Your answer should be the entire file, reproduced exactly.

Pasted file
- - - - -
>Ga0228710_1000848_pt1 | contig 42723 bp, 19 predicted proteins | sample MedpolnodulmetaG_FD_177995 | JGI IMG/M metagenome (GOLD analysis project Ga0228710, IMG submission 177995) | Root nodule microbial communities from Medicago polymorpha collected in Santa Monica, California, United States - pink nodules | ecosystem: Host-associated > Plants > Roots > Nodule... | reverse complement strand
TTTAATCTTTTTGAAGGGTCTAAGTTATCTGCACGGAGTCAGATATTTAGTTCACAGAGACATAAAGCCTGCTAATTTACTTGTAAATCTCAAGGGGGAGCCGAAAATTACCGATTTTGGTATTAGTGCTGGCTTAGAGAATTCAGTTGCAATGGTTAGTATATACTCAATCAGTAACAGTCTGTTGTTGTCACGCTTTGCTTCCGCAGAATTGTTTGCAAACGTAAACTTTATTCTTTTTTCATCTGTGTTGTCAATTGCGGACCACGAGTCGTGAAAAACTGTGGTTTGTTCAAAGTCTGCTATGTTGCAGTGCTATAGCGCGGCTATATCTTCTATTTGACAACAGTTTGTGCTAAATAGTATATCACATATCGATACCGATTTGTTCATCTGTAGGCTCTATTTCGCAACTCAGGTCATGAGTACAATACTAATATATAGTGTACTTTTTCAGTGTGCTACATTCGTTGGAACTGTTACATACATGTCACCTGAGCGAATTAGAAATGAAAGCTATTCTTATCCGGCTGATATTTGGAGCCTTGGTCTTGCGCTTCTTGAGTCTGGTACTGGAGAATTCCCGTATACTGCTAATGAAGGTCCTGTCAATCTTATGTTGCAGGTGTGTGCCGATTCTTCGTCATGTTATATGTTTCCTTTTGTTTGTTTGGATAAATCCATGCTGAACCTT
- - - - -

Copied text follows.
>Ga0228710_1000848_pt1 | contig 42723 bp, 19 predicted proteins | sample MedpolnodulmetaG_FD_177995 | JGI IMG/M metagenome (GOLD analysis project Ga0228710, IMG submission 177995) | Root nodule microbial communities from Medicago polymorpha collected in Santa Monica, California, United States - pink nodules | ecosystem: Host-associated > Plants > Roots > Nodule... | reverse complement strand
TTTAATCTTTTTGAAGGGTCTAAGTTATCTGCACGGAGTCAGATATTTAGTTCACAGAGACATAAAGCCTGCTAATTTACTTGTAAATCTCAAGGGGGAGCCGAAAATTACCGATTTTGGTATTAGTGCTGGCTTAGAGAATTCAGTTGCAATGGTTAGTATATACTCAATCAGTAACAGTCTGTTGTTGTCACGCTTTGCTTCCGCAGAATTGTTTGCAAACGTAAACTTTATTCTTTTTTCATCTGTGTTGTCAATTGCGGACCACGAGTCGTGAAAAACTGTGGTTTGTTCAAAGTCTGCTATGTTGCAGTGCTATAGCGCGGCTATATCTTCTATTTGACAACAGTTTGTGCTAAATAGTATATCACATATCGATACCGATTTGTTCATCTGTAGGCTCTATTTCGCAACTCAGGTCATGAGTACAATACTAATATATAGTGTACTTTTTCAGTGTGCTACATTCGTTGGAACTGTTACATACATGTCACCTGAGCGAATTAGAAATGAAAGCTATTCTTATCCGGCTGATATTTGGAGCCTTGGTCTTGCGCTTCTTGAGTCTGGTACTGGAGAATTCCCGTATACTGCTAATGAAGGTCCTGTCAATCTTATGTTGCAGGTGTGTGCCGATTCTTCGTCATGTTATATGTTTCCTTTTGTTTGTTTGGATAAATCCATGCTGAACCTT